page contents Google



Image via

Call it Little Big Astoria?


No one doubts the importance of Astoria in Oregon history.

Little Big Astoria looms in the imagination from early sea captains challenging the Columbia Bar, to Lewis and Clark showing up overland, to today.

The fish packing, lumber mills, and ebb and flow of new people keep Astoria current.

Sam Johnson, Executive Director of the The Columbia River Maritime Museum, explained the future of Astoria in the OPB documentary “Astoria.”

“Tourism and retirees.”

Doesn’t sound like a bad idea, out of towners watching old people shuffle around.

I’ve got my shuffle going just fine, and know the way out of Portland on Hwy 30. I’d cover both demographics easily.

But what would living in Astoria be like on an everyday basis for retired baby boomers?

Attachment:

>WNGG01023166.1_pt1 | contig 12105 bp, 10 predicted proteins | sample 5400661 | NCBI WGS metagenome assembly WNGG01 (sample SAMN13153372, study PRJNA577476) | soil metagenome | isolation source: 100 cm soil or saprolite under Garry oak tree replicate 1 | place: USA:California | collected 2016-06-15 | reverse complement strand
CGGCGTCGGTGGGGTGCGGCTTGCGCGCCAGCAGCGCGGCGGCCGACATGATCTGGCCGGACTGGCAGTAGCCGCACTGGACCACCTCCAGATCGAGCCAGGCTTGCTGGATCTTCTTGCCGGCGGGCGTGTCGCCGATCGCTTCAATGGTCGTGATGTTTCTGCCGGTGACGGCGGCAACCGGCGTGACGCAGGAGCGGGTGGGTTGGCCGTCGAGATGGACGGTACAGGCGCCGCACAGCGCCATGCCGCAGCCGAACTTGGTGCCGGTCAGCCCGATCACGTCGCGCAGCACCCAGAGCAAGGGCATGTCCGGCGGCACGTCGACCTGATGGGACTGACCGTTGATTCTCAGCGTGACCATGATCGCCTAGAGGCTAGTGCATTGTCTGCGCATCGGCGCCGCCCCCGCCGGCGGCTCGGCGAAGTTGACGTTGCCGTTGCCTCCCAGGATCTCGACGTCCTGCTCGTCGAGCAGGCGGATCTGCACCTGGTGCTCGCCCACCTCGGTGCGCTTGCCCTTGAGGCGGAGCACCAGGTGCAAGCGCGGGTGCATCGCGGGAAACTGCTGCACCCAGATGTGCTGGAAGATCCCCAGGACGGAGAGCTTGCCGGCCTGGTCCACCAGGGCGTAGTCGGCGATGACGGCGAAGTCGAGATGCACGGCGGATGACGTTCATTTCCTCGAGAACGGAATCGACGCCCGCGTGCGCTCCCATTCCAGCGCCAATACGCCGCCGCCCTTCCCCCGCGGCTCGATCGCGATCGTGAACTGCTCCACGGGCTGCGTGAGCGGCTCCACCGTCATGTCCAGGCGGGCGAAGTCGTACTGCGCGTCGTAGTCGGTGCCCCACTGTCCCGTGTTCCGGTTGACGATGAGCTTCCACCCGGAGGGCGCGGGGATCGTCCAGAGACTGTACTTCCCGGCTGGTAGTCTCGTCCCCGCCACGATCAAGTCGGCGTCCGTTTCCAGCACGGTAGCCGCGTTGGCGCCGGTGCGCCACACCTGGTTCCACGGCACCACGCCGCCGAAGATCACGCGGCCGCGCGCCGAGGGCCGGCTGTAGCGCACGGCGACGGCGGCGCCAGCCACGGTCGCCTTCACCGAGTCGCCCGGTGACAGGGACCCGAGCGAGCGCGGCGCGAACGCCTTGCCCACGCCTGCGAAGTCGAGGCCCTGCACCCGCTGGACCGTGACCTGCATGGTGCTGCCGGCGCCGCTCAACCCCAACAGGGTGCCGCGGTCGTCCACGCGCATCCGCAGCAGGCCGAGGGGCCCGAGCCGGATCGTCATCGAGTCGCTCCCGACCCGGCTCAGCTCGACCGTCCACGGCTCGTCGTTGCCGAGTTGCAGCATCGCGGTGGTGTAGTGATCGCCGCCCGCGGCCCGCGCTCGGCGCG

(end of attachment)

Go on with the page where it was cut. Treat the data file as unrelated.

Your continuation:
It looks like fun.

You could grow a beard and stand on the porch with your lady and practice gazing at the far fluid horizon.

Astoria has a lot of water. River water, ocean water, rain water.

If you like lots of water you’ll like Astoria.

History fans would never run out of material to read. It’s that kind of place.

Fire up your imagination and take a ride on a time spiral that goes back to the earliest times.

The Columbia River Bar, called the Graveyard of the Pacific, was an equal opportunity destroyer.

From native canoe to fur trade sailing ships to modern container carriers, hold your breath for a wild ride.

You could become an expert on ocean side exploration, land side exploration, maybe write your own book of exploration.

Do some exploring first and you’re on your way.

I’ll do some exploring today at “Astoria: Part One.”




From Oregon Art Watch:

An Examination of the American Democratic Experiment
“This is broad-stroke storytelling, whisking us across oceans and through vast wilderness, yet it is flecked with lots of human-scale color and detail — boisterous bursts of song and dance, simmering personality conflicts, harrowing survival challenges, bits of bawdy humor. … as both adapter and director, Coleman’s done a fine job at a massive and tricky task, remaking history into theater.”

Who doesn’t like history into theater, or history into movies?

Stay tuned.

About David Gillaspie
%d bloggers like this: